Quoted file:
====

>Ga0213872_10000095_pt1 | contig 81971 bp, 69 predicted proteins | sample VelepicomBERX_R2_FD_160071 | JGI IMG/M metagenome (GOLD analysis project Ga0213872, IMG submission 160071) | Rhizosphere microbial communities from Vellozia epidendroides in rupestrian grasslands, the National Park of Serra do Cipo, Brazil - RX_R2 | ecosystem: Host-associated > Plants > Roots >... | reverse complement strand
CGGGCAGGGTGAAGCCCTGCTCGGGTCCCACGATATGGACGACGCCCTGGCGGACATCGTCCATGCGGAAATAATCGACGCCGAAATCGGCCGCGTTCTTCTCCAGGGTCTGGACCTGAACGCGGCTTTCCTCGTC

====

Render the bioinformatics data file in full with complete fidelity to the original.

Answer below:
>Ga0213872_10000095_pt1 | contig 81971 bp, 69 predicted proteins | sample VelepicomBERX_R2_FD_160071 | JGI IMG/M metagenome (GOLD analysis project Ga0213872, IMG submission 160071) | Rhizosphere microbial communities from Vellozia epidendroides in rupestrian grasslands, the National Park of Serra do Cipo, Brazil - RX_R2 | ecosystem: Host-associated > Plants > Roots >... | reverse complement strand
CGGGCAGGGTGAAGCCCTGCTCGGGTCCCACGATATGGACGACGCCCTGGCGGACATCGTCCATGCGGAAATAATCGACGCCGAAATCGGCCGCGTTCTTCTCCAGGGTCTGGACCTGAACGCGGCTTTCCTCGTC